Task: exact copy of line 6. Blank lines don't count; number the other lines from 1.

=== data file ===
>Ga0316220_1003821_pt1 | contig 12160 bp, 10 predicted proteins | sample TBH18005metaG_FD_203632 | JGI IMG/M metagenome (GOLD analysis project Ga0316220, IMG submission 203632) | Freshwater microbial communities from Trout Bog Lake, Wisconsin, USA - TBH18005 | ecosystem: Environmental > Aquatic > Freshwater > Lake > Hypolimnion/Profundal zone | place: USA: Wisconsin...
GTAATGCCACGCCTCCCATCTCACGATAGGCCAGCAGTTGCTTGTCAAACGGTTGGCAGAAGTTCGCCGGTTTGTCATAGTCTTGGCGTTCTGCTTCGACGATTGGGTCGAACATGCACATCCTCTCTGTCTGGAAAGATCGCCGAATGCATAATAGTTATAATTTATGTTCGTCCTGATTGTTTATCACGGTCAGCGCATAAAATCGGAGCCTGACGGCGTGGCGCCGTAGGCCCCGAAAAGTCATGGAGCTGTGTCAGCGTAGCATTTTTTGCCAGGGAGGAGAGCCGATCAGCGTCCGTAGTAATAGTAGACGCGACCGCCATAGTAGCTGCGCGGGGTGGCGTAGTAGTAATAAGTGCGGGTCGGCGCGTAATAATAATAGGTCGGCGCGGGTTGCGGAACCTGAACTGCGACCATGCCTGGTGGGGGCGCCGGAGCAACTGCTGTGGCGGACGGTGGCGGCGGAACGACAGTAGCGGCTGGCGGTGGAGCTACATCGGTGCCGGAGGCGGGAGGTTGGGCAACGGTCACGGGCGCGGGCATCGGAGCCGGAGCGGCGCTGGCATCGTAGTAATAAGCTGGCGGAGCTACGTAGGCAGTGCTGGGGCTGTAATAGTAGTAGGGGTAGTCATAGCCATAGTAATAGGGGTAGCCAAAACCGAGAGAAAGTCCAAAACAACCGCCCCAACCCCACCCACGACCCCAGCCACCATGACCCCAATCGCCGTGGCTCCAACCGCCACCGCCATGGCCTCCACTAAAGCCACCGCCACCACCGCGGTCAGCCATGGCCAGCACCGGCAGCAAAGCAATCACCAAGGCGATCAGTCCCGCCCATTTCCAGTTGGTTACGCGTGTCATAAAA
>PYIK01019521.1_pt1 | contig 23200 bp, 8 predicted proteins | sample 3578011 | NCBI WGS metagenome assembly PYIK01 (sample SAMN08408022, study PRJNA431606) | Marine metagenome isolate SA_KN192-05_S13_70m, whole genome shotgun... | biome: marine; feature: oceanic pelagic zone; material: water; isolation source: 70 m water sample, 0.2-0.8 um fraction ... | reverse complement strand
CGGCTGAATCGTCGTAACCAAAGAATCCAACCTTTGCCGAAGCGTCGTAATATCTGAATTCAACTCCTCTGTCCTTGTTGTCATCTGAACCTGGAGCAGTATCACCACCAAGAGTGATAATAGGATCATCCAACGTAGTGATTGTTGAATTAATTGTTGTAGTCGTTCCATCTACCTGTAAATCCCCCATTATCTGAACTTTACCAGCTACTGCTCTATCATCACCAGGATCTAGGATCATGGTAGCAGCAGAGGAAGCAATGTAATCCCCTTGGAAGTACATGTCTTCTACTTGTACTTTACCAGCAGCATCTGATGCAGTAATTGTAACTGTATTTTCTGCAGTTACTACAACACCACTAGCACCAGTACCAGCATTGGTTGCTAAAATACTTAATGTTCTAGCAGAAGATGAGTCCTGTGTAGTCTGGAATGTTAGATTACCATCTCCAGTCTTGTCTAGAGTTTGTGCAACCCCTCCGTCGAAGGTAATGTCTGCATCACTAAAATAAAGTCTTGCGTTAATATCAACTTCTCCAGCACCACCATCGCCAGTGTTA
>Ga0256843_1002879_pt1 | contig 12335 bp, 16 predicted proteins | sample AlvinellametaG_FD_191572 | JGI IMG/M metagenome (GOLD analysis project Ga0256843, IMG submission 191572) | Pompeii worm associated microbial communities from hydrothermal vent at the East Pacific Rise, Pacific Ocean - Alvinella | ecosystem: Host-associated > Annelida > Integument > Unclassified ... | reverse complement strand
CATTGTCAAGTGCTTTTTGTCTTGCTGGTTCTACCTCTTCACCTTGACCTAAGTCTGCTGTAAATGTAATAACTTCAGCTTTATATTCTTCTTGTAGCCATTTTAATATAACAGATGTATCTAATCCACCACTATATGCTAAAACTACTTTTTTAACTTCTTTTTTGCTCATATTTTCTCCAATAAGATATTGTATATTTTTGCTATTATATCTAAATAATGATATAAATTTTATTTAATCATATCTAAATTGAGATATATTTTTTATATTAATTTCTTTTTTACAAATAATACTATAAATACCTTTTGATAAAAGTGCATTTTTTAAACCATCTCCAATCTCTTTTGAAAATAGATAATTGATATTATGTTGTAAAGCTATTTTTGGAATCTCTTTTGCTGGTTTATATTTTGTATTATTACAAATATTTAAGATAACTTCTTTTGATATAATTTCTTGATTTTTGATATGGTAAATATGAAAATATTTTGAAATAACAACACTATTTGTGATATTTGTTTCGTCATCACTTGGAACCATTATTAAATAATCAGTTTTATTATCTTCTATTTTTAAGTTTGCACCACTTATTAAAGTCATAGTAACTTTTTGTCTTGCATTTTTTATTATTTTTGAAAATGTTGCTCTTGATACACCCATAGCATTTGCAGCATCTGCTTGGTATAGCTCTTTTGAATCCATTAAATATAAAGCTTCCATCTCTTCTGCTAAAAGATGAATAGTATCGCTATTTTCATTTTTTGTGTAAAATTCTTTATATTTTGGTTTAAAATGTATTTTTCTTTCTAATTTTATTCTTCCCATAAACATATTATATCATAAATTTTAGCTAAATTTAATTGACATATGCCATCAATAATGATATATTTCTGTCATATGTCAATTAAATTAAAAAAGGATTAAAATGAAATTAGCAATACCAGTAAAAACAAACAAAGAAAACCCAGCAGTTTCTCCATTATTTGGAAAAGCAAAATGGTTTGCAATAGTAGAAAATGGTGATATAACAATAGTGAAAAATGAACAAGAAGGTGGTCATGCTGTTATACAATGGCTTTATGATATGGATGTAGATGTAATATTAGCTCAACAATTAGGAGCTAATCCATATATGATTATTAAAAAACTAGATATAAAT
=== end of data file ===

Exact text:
CATTGTCAAGTGCTTTTTGTCTTGCTGGTTCTACCTCTTCACCTTGACCTAAGTCTGCTGTAAATGTAATAACTTCAGCTTTATATTCTTCTTGTAGCCATTTTAATATAACAGATGTATCTAATCCACCACTATATGCTAAAACTACTTTTTTAACTTCTTTTTTGCTCATATTTTCTCCAATAAGATATTGTATATTTTTGCTATTATATCTAAATAATGATATAAATTTTATTTAATCATATCTAAATTGAGATATATTTTTTATATTAATTTCTTTTTTACAAATAATACTATAAATACCTTTTGATAAAAGTGCATTTTTTAAACCATCTCCAATCTCTTTTGAAAATAGATAATTGATATTATGTTGTAAAGCTATTTTTGGAATCTCTTTTGCTGGTTTATATTTTGTATTATTACAAATATTTAAGATAACTTCTTTTGATATAATTTCTTGATTTTTGATATGGTAAATATGAAAATATTTTGAAATAACAACACTATTTGTGATATTTGTTTCGTCATCACTTGGAACCATTATTAAATAATCAGTTTTATTATCTTCTATTTTTAAGTTTGCACCACTTATTAAAGTCATAGTAACTTTTTGTCTTGCATTTTTTATTATTTTTGAAAATGTTGCTCTTGATACACCCATAGCATTTGCAGCATCTGCTTGGTATAGCTCTTTTGAATCCATTAAATATAAAGCTTCCATCTCTTCTGCTAAAAGATGAATAGTATCGCTATTTTCATTTTTTGTGTAAAATTCTTTATATTTTGGTTTAAAATGTATTTTTCTTTCTAATTTTATTCTTCCCATAAACATATTATATCATAAATTTTAGCTAAATTTAATTGACATATGCCATCAATAATGATATATTTCTGTCATATGTCAATTAAATTAAAAAAGGATTAAAATGAAATTAGCAATACCAGTAAAAACAAACAAAGAAAACCCAGCAGTTTCTCCATTATTTGGAAAAGCAAAATGGTTTGCAATAGTAGAAAATGGTGATATAACAATAGTGAAAAATGAACAAGAAGGTGGTCATGCTGTTATACAATGGCTTTATGATATGGATGTAGATGTAATATTAGCTCAACAATTAGGAGCTAATCCATATATGATTATTAAAAAACTAGATATAAAT